A new collaborative study from Yale School of Forestry and Environmental Studies, the University of Boulder, Colorado and the University of Kentucky highlights how removing trees from a landscape has more worrying consequences for climate change in some soils than others. The report could give vital insights into the ecosystems that need extra careful management, in other words which are most vulnerable to lost biodiversity and which are less affected by the widespread removal of trees.
Soil was analysed from eleven different regions of the USA, ranging from Hawaii’s to the north of Alaska, revealing the extent to which deforestation disturbs the rich communities of underground microbes whose job it is to regulate the release of carbon. It turns out that the damage done depends almost exclusively on the texture of the soil in question, and sandy soils suffer the most.
It turns out the microbes in sandy soils are worst affected by deforestation, which alters them dramatically, while muddy and clay-rich soils are barely affected at all, even after extensive deforestation.
The results of the research, which were published in the journal Global Change Biology, astonished lead author Thomas Crowther, who was very surprised to see how strongly changes in biodiversity affects the underlying soil. The texture of the soil was the single most important factor, over-riding the effects of temperature, moisture levels, nutrient concentrations and soil pH.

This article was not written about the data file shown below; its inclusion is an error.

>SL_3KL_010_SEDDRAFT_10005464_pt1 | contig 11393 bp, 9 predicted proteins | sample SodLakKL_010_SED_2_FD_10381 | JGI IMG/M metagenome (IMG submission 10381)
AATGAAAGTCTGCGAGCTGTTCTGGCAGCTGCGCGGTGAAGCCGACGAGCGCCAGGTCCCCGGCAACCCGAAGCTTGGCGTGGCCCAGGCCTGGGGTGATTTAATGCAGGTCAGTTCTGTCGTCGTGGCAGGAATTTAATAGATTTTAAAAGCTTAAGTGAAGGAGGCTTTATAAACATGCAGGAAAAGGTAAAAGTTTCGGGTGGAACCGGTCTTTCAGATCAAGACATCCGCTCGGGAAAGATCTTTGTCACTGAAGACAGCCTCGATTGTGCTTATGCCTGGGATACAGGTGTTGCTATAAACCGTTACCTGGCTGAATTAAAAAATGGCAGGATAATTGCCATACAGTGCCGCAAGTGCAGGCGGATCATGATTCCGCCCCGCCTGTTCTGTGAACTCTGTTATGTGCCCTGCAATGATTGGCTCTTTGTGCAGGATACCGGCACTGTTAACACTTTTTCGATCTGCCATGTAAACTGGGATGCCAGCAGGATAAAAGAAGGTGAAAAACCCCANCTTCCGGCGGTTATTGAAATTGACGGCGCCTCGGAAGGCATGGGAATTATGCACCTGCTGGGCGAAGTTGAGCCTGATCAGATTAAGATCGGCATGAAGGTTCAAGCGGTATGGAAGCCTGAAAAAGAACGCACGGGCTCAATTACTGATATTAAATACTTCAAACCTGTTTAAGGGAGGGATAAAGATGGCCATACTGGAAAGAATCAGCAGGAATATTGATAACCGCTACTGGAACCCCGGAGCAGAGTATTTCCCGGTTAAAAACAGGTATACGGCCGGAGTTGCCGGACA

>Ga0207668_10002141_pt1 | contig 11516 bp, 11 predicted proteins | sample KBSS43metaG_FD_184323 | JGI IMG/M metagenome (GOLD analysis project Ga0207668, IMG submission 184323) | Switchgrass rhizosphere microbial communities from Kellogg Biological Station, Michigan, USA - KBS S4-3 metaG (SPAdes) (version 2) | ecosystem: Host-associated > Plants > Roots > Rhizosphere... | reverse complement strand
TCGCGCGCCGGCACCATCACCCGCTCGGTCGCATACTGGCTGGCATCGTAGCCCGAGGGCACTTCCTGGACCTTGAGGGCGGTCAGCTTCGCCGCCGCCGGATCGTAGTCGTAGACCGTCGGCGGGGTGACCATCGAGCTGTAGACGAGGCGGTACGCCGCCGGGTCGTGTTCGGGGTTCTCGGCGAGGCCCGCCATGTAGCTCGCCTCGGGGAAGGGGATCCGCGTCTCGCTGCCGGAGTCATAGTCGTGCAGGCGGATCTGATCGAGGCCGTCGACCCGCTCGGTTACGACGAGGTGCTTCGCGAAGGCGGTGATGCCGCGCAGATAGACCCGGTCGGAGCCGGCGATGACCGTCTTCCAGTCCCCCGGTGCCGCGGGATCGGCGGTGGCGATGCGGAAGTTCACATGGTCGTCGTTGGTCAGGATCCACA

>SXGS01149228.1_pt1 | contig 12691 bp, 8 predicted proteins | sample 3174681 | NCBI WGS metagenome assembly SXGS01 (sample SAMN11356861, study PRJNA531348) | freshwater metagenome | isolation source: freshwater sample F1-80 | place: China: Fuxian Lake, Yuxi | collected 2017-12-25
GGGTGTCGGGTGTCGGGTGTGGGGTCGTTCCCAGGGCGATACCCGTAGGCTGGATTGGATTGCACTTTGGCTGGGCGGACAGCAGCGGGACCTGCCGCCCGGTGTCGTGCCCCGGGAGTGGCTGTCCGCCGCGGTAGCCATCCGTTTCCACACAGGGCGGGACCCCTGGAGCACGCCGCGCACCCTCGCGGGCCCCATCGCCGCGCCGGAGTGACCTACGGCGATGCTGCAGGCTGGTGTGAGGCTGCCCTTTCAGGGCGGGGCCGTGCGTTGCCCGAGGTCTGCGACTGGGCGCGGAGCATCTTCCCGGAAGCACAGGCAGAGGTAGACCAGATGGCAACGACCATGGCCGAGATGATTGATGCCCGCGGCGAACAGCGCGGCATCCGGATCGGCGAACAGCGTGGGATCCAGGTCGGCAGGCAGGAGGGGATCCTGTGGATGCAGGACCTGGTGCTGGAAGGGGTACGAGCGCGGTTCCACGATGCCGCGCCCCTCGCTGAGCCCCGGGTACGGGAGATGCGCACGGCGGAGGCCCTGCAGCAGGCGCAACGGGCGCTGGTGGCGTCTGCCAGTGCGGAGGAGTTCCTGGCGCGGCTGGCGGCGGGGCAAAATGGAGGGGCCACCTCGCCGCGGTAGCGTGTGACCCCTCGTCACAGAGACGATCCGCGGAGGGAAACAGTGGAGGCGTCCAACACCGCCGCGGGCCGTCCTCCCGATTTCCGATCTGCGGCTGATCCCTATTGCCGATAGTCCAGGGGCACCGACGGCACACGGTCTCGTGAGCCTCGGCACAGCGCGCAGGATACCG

The research also explored how deforestation might affect microbial biodiversity over time. But rather than finding a correlation over the course of the past 200 years, there was nothing. This means that the effects of deforestation are consistent, no matter how long ago it happened.
The team have mapped areas where soil ecosystems are most likely to be vulnerable using existing information about soil distribution. This mapping could ultimately inform best land management practice, biodiversity conservation and soil-based carbon sequestration.
Deforestation was already known to be responsible for dramatic losses of carbon from soil, regulated by remarkably diverse underground microbial life. The more the soil’s microbial community is damaged and disturbed, the more CO2 escapes into the atmosphere. The result, if we’re not careful, could be exaggerated global warming. Thankfully the research goes a long way to providing the tools needed to prioritise rainforest conservation.